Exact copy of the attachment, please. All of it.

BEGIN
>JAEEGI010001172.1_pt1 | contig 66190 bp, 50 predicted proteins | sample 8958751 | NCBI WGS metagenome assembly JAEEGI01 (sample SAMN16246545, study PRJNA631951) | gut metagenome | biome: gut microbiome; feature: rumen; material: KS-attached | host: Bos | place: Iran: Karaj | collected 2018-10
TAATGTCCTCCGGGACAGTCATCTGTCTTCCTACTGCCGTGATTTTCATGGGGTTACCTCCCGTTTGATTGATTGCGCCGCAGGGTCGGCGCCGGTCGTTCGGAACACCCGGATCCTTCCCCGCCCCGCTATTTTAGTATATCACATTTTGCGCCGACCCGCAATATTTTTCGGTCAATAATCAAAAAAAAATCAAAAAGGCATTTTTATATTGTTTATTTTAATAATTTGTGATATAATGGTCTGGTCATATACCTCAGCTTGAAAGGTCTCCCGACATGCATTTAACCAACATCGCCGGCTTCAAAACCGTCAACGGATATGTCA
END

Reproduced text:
>JAEEGI010001172.1_pt1 | contig 66190 bp, 50 predicted proteins | sample 8958751 | NCBI WGS metagenome assembly JAEEGI01 (sample SAMN16246545, study PRJNA631951) | gut metagenome | biome: gut microbiome; feature: rumen; material: KS-attached | host: Bos | place: Iran: Karaj | collected 2018-10
TAATGTCCTCCGGGACAGTCATCTGTCTTCCTACTGCCGTGATTTTCATGGGGTTACCTCCCGTTTGATTGATTGCGCCGCAGGGTCGGCGCCGGTCGTTCGGAACACCCGGATCCTTCCCCGCCCCGCTATTTTAGTATATCACATTTTGCGCCGACCCGCAATATTTTTCGGTCAATAATCAAAAAAAAATCAAAAAGGCATTTTTATATTGTTTATTTTAATAATTTGTGATATAATGGTCTGGTCATATACCTCAGCTTGAAAGGTCTCCCGACATGCATTTAACCAACATCGCCGGCTTCAAAACCGTCAACGGATATGTCA